“By doing a lot of the work ourselves we kept the budget within reason,” adds Chris, “but because it’s going to be a forever home we probably went for things we wouldn’t have done otherwise. We didn’t scrimp on anything.”
Q&A with Chris and Louisa
What is your favourite design feature / room?
Chris: My favourite room is the open plan living area and my next favourite is my man cave above the double garage which I finished building this year.
Louisa: I love the window seat and the corner window.
The windows. We probably spent double what we had expected to. But the views are definitely worth it.
Also our custom built dining table. It’s 3m long and seats up to 12 people. We ordered it before we even started the build and then designed the kitchen area around it.
What would you change or do differently?
In all honesty, we wouldn’t change a thing. We had a long time to really think about what we wanted prior to the start of the build, and with Chris being on site every day we could safely alter things that we didn’t think would work for us.
What surprised you?
We’re both optimistic by nature and I think we were quite bright eyed and bushy tailed at the start of the process. We didn’t think it was to going cost as much or take as long to complete. But I think it’s normal for self-builders to be like this; you learn as you go along. We know so much more now than we did at the start and you only get that knowledge if you go through the process.
What single piece of advice would you give a friend who’s looking to embark on a project similar to yours?
Take as much advice as you can from other people who have gone through the self-build process. That’s what we did before we started the build; we got lots of great advice and lists of reliable suppliers by doing this.
Chris and Louisa’s tips
Do your homework. Read home interior magazines, visit home shows and watch home TV shows. We got lots of ideas this way, such as the pocket doors for the playroom.
Be decisive. Builders and trades people need decisions fast – time is money. When our builder was project managing at the start of the build he made really good suggestions that ultimately saved us time and money down the line.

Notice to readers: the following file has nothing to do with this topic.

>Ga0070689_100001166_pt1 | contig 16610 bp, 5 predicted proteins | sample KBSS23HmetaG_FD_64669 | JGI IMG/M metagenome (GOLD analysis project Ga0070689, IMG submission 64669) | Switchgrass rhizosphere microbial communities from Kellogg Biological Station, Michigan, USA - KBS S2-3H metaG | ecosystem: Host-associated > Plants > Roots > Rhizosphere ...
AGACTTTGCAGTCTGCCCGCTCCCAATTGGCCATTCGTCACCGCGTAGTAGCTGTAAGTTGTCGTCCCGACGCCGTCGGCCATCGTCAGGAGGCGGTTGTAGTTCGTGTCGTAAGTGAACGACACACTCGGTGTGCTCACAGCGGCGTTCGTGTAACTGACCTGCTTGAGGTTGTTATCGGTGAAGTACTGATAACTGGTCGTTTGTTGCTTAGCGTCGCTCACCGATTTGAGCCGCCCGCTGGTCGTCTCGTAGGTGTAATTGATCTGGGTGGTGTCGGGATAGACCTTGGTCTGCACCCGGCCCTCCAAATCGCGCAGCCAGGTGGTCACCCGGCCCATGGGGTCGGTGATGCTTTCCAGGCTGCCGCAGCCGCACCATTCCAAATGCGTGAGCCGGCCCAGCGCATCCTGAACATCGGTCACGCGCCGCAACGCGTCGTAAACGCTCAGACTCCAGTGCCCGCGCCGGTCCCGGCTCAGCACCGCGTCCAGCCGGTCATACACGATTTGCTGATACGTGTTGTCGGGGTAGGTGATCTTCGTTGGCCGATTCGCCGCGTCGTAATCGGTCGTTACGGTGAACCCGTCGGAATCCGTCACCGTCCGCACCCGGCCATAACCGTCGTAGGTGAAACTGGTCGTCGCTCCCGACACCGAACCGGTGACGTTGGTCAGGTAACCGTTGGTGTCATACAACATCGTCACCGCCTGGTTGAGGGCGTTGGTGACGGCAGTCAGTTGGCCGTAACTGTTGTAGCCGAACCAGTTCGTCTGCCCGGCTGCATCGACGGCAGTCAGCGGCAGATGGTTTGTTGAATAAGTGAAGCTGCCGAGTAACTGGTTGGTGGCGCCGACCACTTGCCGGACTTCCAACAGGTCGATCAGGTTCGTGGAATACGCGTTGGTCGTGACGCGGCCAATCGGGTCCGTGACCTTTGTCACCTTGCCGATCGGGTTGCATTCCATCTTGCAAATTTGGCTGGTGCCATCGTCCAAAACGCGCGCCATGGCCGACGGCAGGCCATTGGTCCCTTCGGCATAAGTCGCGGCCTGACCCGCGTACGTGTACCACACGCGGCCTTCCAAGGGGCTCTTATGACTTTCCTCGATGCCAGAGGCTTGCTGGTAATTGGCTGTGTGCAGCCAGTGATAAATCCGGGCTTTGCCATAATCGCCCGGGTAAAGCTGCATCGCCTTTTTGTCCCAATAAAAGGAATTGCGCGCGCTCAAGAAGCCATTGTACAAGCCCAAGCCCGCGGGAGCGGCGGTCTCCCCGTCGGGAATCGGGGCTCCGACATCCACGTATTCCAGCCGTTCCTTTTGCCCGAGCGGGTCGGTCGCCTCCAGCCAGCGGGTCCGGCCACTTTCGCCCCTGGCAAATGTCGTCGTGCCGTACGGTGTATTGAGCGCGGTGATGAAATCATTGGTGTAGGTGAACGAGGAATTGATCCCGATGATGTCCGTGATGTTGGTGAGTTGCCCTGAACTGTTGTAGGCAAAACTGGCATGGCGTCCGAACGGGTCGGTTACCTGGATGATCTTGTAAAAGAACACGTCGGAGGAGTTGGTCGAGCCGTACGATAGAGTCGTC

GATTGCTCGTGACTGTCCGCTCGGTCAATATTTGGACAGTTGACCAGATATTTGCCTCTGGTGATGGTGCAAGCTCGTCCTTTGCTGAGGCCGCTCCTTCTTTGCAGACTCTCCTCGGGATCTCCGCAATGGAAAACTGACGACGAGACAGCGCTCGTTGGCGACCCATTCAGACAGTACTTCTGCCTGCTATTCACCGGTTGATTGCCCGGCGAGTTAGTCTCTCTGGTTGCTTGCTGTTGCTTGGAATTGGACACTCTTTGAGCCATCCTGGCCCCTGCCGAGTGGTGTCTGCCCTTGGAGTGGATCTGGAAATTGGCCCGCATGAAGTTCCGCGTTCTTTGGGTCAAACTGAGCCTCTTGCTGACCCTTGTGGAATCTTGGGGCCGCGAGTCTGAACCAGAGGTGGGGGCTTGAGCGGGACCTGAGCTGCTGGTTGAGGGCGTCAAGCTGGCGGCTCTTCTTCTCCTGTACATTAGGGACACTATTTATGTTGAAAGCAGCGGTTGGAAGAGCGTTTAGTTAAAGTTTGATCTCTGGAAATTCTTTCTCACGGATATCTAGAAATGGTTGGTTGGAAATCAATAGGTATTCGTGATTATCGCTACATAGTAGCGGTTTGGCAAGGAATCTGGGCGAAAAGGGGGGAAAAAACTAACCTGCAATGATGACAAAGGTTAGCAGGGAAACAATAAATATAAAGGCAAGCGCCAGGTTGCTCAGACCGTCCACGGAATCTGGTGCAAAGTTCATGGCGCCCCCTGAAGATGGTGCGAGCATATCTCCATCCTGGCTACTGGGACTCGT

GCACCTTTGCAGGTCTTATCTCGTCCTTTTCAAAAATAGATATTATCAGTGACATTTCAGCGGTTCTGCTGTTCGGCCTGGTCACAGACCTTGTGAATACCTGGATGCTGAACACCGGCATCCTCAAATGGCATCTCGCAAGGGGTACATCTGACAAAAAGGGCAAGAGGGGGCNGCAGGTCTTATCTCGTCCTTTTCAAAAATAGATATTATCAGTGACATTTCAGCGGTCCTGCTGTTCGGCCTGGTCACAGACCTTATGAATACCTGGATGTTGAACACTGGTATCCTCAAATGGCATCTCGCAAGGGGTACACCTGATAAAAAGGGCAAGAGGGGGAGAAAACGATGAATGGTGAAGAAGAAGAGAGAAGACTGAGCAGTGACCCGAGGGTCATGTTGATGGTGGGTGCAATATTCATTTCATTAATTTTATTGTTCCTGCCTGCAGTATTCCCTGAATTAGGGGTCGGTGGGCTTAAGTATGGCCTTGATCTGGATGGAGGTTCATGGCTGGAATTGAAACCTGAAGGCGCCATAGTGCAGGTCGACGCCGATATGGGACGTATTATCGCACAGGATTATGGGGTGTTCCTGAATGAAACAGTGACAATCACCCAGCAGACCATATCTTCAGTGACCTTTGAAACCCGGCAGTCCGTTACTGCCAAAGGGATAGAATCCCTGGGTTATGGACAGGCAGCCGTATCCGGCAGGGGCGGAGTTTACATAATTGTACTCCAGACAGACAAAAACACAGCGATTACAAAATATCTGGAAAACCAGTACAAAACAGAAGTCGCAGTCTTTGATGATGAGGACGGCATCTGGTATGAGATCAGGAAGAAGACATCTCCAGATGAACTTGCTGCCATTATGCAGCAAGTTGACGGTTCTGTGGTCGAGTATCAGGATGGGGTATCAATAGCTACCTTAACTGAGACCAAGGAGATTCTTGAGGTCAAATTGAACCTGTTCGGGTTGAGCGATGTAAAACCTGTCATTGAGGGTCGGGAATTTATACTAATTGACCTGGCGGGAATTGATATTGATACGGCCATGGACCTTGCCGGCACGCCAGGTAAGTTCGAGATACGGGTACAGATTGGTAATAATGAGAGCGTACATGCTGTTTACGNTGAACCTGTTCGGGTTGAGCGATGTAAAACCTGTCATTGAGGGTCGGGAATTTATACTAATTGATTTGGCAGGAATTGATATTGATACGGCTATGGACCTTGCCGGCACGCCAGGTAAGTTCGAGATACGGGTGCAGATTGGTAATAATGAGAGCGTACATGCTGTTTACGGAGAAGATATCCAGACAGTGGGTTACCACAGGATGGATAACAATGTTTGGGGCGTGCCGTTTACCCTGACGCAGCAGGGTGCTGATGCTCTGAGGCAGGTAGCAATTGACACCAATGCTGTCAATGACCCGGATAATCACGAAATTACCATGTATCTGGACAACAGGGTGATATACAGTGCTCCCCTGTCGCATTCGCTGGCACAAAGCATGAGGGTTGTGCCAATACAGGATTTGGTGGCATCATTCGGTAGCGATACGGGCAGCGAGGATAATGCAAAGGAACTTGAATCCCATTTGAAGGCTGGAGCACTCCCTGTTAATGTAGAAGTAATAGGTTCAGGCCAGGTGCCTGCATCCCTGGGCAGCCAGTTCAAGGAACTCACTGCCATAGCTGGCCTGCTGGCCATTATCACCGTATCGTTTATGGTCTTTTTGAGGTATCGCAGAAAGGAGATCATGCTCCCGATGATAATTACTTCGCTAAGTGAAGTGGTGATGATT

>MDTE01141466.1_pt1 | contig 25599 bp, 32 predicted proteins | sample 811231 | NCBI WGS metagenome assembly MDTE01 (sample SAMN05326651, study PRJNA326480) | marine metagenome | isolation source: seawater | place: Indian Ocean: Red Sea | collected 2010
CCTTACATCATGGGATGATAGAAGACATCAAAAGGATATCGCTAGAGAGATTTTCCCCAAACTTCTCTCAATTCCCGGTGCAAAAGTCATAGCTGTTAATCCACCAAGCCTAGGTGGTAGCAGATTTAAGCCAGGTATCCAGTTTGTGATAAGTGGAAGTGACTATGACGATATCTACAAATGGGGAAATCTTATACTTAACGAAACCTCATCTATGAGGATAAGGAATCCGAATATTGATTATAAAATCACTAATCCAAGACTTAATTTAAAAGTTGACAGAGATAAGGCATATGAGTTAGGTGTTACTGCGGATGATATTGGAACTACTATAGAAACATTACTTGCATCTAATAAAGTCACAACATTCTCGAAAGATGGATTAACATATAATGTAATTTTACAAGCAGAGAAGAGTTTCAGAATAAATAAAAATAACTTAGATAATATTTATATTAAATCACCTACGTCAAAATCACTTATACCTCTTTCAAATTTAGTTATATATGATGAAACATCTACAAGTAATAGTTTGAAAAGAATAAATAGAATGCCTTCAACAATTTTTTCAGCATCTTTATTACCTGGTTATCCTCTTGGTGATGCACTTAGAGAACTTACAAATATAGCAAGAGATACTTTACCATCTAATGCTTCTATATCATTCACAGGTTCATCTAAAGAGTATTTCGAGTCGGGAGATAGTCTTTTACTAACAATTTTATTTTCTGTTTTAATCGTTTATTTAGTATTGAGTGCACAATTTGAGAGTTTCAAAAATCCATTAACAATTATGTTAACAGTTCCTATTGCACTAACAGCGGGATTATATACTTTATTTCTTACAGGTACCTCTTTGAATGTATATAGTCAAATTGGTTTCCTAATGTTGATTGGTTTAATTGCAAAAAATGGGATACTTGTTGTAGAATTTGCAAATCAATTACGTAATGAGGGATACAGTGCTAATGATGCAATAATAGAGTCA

Create an online mood board with interior and exterior home styles on online mood boards and share it with your architect. We did that with ours. He saw our style preference and incorporated that into the plans.
Buy ahead. You have quite a lot of time before you actually start building so use it by looking out for store sales to buy what you want for the house. A lot of our sanitaryware was purchased from a local showroom that was clearing out stock and ex-display items; these were heavily discounted.
Take your time to study the plans. Consider where certain items are being placed, such as the wc. We didn’t like the fact that when we opened the bathroom door the wc would have been right in front of us, so we changed the location. You can’t really do that once it’s plumbed in.
Be on site every day. That really helped us. I could make changes along the way before it was too late.
Prioritise kitchen storage. Spend as long as it takes with the kitchen designers to get it just right.
Suppliers for Chris and Louisa’s modern home
Colin McAuley Planning
MacBlair (Bangor Branch)
Kitchen and interiors
Adornas Kitchens/Pavilion Home & Lifestyle
Neil Diamond Stonework
Feneco Systems (Internorm windows)
The Stove Yard
Plastering & Floor Screed
Simon Brewster Joinery
Smart home software
Home Assistant, home-assistant.io. Chris can control all of his electrics from an Amazon Fire tablet that he recessed into a wall in his kitchen. Through a series of wifi plugs he has integrated his Phillips Hue lights to operate all indoor and outdoor lighting, the CCTV security system and cameras, blinds, garage doors, music/media, home heating, plus swimming pool heating and pump. His electric car is also integrated into it, allowing him to lock and unlock the car and view the fuel level, service intervals, etc.
Turley Bros, turleybros.co.uk
Flat roof: Polyroof 185 System GRP roof covering, Polybase & Polymat 450 reinforcement, 150mm Thermaroof TR26 LPC/FM insulation. Solid floors: D49 fabric mesh, Visqueen Vapour Barrier, Visqueen PIFA 300 DPM. Insulation: Earthwool Loft Roll Insulation
Modern home specification
Walls: 400mm cavity wall construction comprising outer leaf of 100mm dense concrete block, 150mm wide cavity insulated with 100mm solid insulation, and inner leaf of 150mm lightweight concrete block, finished internally with 38mm insulated plasterboard fixed to inner leaf.
Pitched roof at ceiling level: 400mm deep roll insulation.
Pitched roof at roof level (vaulted space): 75mm pitched roof insulation between rafters and 52.5mm insulated plasterboard to underside of sloping ceilings beneath.
Flat Roof: Fibreglass roof covering on stich bonded reinforcement on 18mm plywood on 150mm insulation on vapour control layer on 18mm plywood deck.
Solid Floors: 100mm deep sand/cement screed with reinforced fabric mesh to top side, on air and vapour control layer, laid over two layers of rigid floor insulation (50mm & 75mm respectively), laid on top of 150mm deep poured concrete floor slab, poured over damp-proof membrane, on top of 25mm deep sand blinding, on well consolidated hardcore to make up levels. 50mm wide edge insulation provided to the entire perimeter of the dwelling.
Windows: Triple glazed, aluclad.
Airtightness result: 7.28 m3/(h.sqm) @50Pa